6. I'm glad you guys like it! I have created a Studio file that contains the fully assembled model and its constituent components, as shown in the render. The file is in my bricksafe folder for the model, which also contains 4 custom parts that you might have to stick in your AppData\Local\\CustomParts folder. (the other two parts - one is a 3 stud flip flop beam that Cada makes, and the other is a 3 stud female CV which Studio does not have yet) Thank you for the positivity! Regarding electronics, I don't currently own any powered-up components, but if I get my hands on a 88009 2 Port hub, angular motor, and an L motor I may try to adapt the model to make it 'more Lego'. I'd like to try using the angular motor as a servo with a pushrod steering setup like Paave used, instead of rack and pinion, I think It could end up being more compact. From the pioneer in quality small-scale RC Lego, thank you :D The tires are 56mm, yes, and also a lot narrower to better suit the scale. Thanks, 1/24 scale crawlers were my main inspiration, I wonder with a lightweight body how close Lego could get to real RC in 1/24, especially when using RC tires. I'm glad you love it :D Thank you. To answer your comments; The shortened arm means the end of the liftarm lines up with the chassis flip-flop beam hole, and you are right, it couldn't be any longer because the steering motor is directly in front of it. Yes, the tires are 56mm, and at the current ride height, they don't rub anywhere in the steering/suspension travel range. This is due to the relatively narrow width compared to 56mm tractor tires, as well as the wheel arch pieces themselves being very thin at the bottom. I think this tire size is the limit of what this fender allows. In terms of suspension, I did play around with weights. Soft springs couldn't really support the body and would allow for too much chassis roll under load, they did give the most flex because once one side of the axle hits the frame, the limit is now how much the opposite spring can stretch. Hard springs didn't really give much flex for crawling. In the end, I got some old medium-weight springs from bricklink, and they seem to be a good middle ground. I think what you are describing in the video is caused by the rearward weight distribution due to the battery position, meaning the model has a bias towards rear suspension flex, and sometimes the front has more to give, it's especially noticeable when the rear axle is loaded. But I do agree with what you are saying. Also something to consider is how small the model is compared to those muddy obstacles, which are nowhere near proportional hehe :D I think before I walk away from this build I might try an alternate build to optimize it for crawling; a super lightweight body, lower the shock towers by a stud for longer travel, and use soft springs for the best flex. Perhaps a simple cabover-style trial truck or a Willy's Jeep. Below you can see the 2L thin liftarm, which acts to counter the downward force when driving forward. Without it, the input shaft mount rolls downwards along the axis drawn with the thick red line. This doesn't cause the gear to slip but the flex means the front and rear axles go out of sync when the front wheels get stopped by an obstacle, as if the front drive axle was connected by a spring to the transfer case. Thanks! I too was pleasantly surprised by the performance with only a single motor! For spring mounting, the spring strength didn't matter too much, I just used my nails to pull down the densely coiled end over the ball joint. It is helpful to put the ball joint in a long liftarm to help hold onto it. Thank you! Regarding the liftarm, there isn't much to show really, I just used a blade to shorten it by a stud and then carefully cut the rough edges away. You can see it in the close-up of the rolling chassis in the video :D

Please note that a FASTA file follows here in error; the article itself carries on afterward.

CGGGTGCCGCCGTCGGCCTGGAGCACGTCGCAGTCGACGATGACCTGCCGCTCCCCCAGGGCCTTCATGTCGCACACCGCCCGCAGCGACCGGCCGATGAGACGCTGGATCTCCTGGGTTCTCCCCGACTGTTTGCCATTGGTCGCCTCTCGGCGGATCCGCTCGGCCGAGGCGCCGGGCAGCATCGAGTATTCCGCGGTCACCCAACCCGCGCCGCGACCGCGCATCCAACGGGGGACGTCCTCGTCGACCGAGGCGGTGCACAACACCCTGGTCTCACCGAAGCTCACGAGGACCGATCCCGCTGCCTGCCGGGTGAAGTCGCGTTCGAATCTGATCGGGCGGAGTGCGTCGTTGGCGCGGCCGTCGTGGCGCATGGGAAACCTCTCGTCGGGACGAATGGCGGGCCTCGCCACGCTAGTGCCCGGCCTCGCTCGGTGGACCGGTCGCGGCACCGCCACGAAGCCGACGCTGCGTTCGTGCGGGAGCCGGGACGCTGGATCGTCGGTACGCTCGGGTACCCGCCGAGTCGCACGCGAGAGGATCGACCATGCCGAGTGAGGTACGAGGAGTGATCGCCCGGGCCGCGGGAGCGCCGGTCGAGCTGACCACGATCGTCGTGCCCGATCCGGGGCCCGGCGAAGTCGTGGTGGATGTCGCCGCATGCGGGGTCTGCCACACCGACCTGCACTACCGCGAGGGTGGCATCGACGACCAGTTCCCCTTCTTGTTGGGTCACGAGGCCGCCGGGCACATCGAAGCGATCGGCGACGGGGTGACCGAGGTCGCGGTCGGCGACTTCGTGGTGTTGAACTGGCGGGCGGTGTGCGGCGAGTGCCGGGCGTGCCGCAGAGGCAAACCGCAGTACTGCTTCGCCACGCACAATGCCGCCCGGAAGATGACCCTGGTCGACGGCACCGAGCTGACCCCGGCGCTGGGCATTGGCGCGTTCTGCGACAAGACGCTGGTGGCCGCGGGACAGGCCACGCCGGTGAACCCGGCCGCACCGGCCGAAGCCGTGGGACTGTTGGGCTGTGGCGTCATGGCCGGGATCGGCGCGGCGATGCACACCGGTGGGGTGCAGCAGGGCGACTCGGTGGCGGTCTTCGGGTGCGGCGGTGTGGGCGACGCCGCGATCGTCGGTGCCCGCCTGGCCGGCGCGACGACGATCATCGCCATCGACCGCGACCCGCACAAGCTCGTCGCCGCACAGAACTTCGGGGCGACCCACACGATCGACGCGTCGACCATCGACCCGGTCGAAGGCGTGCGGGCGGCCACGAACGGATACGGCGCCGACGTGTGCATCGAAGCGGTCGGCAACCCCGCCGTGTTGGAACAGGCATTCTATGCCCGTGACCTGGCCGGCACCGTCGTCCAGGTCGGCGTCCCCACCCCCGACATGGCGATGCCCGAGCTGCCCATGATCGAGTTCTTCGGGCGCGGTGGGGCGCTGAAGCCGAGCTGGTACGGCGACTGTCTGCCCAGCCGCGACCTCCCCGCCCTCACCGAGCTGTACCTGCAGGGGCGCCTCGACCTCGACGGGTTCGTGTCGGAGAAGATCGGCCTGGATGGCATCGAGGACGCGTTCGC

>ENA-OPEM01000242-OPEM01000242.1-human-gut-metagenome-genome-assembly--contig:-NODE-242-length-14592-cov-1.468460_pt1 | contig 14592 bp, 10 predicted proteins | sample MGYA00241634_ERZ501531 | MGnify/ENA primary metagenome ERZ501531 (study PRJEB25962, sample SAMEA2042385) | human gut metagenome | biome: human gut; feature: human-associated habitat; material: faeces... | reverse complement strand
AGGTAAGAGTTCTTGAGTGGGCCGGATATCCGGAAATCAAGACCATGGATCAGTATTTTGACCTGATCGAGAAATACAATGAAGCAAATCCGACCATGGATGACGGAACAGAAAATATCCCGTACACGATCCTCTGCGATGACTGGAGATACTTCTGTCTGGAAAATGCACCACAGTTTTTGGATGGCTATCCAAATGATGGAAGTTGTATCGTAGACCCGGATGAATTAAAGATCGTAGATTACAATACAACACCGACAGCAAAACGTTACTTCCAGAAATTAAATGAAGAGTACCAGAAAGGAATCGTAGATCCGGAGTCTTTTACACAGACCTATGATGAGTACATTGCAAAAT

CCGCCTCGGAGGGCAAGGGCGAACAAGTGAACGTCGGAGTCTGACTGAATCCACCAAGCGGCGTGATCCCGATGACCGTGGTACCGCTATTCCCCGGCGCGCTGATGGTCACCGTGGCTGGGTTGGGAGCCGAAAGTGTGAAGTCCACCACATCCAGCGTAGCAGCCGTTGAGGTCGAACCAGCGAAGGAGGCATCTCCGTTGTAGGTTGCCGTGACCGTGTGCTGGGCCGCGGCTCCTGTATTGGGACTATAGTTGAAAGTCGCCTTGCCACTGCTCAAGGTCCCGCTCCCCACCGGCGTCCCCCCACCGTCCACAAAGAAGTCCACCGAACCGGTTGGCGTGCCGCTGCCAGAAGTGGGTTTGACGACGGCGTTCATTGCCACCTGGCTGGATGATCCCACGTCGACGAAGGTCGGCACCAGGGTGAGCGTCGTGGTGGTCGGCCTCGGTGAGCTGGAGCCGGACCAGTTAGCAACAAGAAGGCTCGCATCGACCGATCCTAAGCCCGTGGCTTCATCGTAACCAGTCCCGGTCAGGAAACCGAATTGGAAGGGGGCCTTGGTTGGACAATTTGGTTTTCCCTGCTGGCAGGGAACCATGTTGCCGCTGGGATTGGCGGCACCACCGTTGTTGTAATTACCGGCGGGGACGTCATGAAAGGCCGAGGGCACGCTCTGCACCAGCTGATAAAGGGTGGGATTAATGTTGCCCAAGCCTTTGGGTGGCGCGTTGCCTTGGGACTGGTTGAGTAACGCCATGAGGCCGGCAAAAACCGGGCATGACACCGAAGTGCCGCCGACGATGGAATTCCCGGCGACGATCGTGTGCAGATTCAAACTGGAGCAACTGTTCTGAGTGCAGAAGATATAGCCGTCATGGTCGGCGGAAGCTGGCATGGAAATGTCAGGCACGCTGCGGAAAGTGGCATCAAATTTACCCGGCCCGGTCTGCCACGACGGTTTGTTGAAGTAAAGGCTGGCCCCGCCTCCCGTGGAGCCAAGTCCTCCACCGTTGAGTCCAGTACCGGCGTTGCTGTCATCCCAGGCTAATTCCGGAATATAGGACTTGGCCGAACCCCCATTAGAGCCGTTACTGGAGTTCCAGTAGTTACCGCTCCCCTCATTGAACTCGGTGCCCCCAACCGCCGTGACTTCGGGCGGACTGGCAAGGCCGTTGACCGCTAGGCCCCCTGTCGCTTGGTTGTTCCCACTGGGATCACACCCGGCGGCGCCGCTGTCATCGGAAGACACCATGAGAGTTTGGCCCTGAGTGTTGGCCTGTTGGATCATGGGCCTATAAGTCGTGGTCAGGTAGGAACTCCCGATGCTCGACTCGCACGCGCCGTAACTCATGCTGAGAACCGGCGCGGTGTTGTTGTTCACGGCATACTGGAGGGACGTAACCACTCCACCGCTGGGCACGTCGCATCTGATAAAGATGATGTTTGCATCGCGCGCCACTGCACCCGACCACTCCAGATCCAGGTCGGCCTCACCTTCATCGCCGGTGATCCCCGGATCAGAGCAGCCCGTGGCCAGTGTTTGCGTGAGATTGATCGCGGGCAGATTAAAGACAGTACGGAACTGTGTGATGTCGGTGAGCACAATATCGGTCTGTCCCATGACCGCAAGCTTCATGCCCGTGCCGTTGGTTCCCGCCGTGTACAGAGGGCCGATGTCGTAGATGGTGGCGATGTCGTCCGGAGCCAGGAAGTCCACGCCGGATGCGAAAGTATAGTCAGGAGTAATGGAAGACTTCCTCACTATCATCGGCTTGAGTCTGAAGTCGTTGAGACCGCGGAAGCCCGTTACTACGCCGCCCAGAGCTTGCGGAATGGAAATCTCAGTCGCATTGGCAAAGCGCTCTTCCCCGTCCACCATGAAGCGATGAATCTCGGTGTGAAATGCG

7. Greetings. I would like to present my first completed model; a small-scale remote-controlled pickup truck. Featuring 4x4 drive, 3-Link suspension front & rear, 7-stud wide axles, no old-style CVs, and a fully modular body/chassis. I had a few goals with this project; Produce the smallest possible scale 4x4 whilst retaining realistic proportions Use as few parts as possible System body for detail and smoothness This project began as a test platform for an improved 7-stud wide driven front axle design taken from my WIP KrAZ project I started last year. I wasn't happy with the unreliability of old cv joints, and weak rubber-sprung axles, so I embarked on a quest to fix these issues. I realized I could fit new CV joints after seeing @apachaihapachai's Terracotta Pickup Truck, this massively improved the load capacity and reliability, while making the overall package smaller, making me confident the axle was now strong enough to support a brick-built body. Next was the suspension, I needed real springs instead of 45590 rubber pieces. After some pondering, I discovered that I could take springs out of regular shock absorbers, and keep them in place with ball joint pins. The suspension now had great support and range of motion. I made the rear axle with as few parts as possible, it flexes a little but it is strong enough to handle a small model such as this one. I wanted to keep it as simple as possible to keep the level of bulk to a minimum. Below is the final chassis. Because the axles are only 2 studs high, the chassis can be nice and low, while still giving one stud of vertical suspension compliance. What I found with really small models, is the motors tend to get put in strange places and often become structurally integral in order to keep the model small. To keep with the ethos of this build, I wanted the drive and steering motors to be concealed within the chassis rails, while also being easily removable, and using the fewest gears possible. The result is a drive motor/transfer case with an integrated steering motor. It is mounted directly to the chassis with just 4 pins. The model is powered by a MouldKing battery mounted in the cargo bed, feeding power to the L motor for drive, and Cada micro motor for steering. The final drive geared down 1.67:1 from the motor, and with a total weight of about 650g, this gives a good mixture of torque and speed. The Cada micro motor is slow enough that it can be used to directly drive the steering rack, as long as you have a proportional controller. As well as the suspension solution, there are a couple of modified parts; namely a shortened suspension arm with tow ball for the rear axle, and a 2L half-thick liftarm to improve the front drive input shaft rigidity. Regarding the body design, I decided to try using the new wheel arches from the Camero set. I hoped these pieces could result in a body that wasn't outrageously heavy but still had a good level of detail. I needed to keep the design simple as this is the first time I've created a body, I don't usually get past the chassis in my builds. The proportions and style of the design were based loosely on a 70s Chevy k20, although the arches are a little too big. I ended up liking how the side panels could be removed completely in one piece each, and the rest of the body plugged into the chassis with 2 pins per section for easy removal. Anyway, thanks for reading, any feedback regarding the build/presentation is welcome. Check out the video for a closer look and to see its capabilities with some outdoor driving.